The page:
At the same time we see an enormous appetite among healthcare customers for personalised advice, second opinions, more information and, in general, more control over their personal health situation. This offers enormous opportunities for innovations and new revenue streams for all involved in the industry; and the health insurance companies can play a leadership role in this. Either the industry gets its act together and becomes more flexible, more transparent and more innovative – or others will step in. Companies such as Microsoft, Google and even Facebook are all looking at this sector. BuddeComm estimates that healthcare services could take up as much as 25% of all services available over the next generation broadband networks infrastructure.
Video-based consultancy, tele-medicine and aged care monitoring are all seen as enormous growth sectors and many organisations, including telecom operators and IT providers, are investigating how they can best become an integral part of this industry and not just a technology provider. The telcos are eager to clip the tickets on the e-health superhighway.
One only has to go online to see the plethora of companies that are already involved in the many aspects of healthcare, medicine, illness and disease information, dietary services, personal health training, and so on. However the most significant problem here is that most customers (patients) do not have access to their own health records in order to personalise their searches, requests or purchases. And, also, most would prefer to do this within their current relationships with their GPs, community health workers, specialists, etc.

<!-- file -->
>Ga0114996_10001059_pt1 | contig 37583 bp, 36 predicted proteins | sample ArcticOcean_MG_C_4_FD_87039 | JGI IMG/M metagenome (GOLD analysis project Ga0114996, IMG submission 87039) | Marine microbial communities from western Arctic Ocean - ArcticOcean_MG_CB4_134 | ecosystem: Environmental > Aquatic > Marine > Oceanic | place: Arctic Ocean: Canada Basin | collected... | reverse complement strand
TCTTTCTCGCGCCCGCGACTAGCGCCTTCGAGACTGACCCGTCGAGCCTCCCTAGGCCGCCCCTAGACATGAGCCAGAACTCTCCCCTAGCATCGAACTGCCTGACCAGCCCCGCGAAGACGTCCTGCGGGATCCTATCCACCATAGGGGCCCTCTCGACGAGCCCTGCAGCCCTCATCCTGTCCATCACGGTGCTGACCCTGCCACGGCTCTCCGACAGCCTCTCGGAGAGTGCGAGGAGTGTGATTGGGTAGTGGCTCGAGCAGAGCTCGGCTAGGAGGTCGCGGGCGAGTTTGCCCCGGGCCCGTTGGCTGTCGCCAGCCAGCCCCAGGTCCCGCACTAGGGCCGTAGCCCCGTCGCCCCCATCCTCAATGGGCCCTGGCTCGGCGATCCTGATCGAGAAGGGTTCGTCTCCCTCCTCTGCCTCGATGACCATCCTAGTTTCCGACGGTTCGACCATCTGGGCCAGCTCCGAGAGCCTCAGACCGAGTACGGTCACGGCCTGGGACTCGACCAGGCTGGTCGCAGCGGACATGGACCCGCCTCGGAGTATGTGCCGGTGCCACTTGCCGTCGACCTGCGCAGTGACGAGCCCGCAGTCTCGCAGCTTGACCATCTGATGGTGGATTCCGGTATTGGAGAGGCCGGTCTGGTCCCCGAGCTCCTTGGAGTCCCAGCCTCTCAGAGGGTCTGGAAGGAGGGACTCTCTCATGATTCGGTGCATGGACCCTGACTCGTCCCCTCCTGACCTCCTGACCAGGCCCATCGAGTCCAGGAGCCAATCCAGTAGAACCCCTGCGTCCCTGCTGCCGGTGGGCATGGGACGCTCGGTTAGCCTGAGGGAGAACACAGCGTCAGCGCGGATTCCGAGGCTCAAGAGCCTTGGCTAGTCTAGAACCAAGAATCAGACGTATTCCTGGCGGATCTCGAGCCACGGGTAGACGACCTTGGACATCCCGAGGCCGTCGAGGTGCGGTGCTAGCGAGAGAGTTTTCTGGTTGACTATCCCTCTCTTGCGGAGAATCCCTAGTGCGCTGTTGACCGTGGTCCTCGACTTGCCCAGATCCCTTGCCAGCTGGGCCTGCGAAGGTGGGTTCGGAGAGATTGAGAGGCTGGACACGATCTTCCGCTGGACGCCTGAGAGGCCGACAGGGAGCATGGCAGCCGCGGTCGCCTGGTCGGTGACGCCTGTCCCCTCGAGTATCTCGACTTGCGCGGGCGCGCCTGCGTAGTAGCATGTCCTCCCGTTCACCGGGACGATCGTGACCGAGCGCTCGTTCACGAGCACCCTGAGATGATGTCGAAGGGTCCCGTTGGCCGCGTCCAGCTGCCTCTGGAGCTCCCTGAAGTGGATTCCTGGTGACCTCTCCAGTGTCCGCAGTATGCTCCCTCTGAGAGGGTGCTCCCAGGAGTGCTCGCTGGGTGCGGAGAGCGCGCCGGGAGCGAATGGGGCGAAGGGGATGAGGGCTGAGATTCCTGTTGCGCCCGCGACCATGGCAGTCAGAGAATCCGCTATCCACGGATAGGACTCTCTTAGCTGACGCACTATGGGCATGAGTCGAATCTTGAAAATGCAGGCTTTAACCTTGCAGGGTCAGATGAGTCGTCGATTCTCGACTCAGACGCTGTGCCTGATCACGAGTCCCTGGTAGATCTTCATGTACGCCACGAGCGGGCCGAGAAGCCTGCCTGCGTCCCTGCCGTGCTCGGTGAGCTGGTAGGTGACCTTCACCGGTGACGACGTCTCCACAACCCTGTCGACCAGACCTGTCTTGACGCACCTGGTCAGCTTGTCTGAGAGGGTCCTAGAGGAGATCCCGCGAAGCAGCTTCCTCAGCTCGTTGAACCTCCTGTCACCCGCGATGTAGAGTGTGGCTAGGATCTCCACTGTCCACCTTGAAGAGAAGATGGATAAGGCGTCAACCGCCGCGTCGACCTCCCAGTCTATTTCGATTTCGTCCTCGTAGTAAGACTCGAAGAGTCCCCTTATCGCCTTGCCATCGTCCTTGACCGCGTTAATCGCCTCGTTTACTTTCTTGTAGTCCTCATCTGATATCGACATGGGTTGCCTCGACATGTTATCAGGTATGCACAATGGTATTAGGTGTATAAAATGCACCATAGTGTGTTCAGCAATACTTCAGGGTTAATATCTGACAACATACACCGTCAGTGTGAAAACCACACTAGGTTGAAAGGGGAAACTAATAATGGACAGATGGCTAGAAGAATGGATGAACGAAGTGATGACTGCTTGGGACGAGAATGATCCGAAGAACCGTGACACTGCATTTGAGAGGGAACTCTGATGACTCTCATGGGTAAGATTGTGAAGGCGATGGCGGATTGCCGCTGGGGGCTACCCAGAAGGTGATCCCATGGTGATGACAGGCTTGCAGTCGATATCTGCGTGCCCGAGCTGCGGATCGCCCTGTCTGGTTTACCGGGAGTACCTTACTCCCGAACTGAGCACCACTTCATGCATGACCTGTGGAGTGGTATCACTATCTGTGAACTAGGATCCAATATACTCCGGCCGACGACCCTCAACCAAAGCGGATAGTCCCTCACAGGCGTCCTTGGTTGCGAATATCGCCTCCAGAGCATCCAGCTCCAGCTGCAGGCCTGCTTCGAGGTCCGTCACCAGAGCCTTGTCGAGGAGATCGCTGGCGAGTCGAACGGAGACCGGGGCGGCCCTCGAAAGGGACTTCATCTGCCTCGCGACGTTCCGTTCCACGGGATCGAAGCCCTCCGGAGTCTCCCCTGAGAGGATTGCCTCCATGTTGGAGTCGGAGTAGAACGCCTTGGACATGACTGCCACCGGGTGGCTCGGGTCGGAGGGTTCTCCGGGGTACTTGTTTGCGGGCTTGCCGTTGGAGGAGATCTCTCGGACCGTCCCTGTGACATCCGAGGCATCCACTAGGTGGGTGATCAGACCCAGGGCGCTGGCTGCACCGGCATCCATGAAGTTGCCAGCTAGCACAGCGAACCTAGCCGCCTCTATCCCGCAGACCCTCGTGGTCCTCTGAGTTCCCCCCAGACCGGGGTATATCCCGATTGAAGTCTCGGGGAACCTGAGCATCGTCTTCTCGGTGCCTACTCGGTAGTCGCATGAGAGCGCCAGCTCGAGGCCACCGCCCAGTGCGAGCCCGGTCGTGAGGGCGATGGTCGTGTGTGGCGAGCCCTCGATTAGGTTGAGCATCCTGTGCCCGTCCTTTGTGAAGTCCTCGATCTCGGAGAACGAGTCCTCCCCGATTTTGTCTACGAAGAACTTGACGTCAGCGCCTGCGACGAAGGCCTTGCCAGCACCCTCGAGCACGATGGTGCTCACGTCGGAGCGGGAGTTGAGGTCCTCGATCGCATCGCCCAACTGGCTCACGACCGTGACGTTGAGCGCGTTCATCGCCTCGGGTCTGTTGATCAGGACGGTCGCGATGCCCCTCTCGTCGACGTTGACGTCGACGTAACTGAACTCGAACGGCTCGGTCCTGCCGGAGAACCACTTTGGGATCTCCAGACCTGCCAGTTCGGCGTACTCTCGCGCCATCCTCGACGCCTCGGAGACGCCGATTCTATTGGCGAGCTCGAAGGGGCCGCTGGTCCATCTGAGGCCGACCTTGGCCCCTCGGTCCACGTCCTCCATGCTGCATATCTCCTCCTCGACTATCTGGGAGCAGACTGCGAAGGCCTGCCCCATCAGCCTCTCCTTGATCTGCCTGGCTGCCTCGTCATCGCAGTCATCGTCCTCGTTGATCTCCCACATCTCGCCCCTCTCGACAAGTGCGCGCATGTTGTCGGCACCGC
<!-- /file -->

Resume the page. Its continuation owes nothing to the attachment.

For a decade or more electronic health record systems have been discussed in all of the developed countries. Yet the structures as outlined above have led to strong opposition (procrastination) from within the sectors and very few countries have succeeded in breaking through the powerful healthcare lobby to move ahead.Denmarkand nowAustraliaare among the leaders here.
It is not difficult to understand the enormous progress that can be made in this sector once powerful analytics can be used to electronically link together data from the patient, their records and that of the healthcare system. The internet of things (M2M) will furthermore link patient-based healthcare devices directly to this system to provide a real-time service for those people who need close monitoring. The vertically-integrated Amazon service is often cited as an example for the healthcare sector, showing what can be done if diverse elements are brought together, the correct data is collected, and powerful analytic tools are unleashed to provide the best personalised advice, information and outcomes for all involved.
The current structure makes none of the above possible because of uncoordinated (technological) strategies, a scattershot approach and a culture aimed at protecting the old systems and opposing moves towards a transformation process..
Of course this is not a black and white story and there are organisations that are making an effort, and at least have their house in order internally. But this sector can only fully embrace the social and economic benefits if the entire sector moves forward.
And that means government leadership.
This is one of the greatest problems the world is facing, and not just in healthcare. A lack of true leadership that steps above party politics and populist 8-second grabs for the TV news.
On the positive side, this is something that the customers want. They understand the value of e-health and, led by the babyboomers, they are demanding better healthcare services – ones that enable them to be in charge of their own healthcare.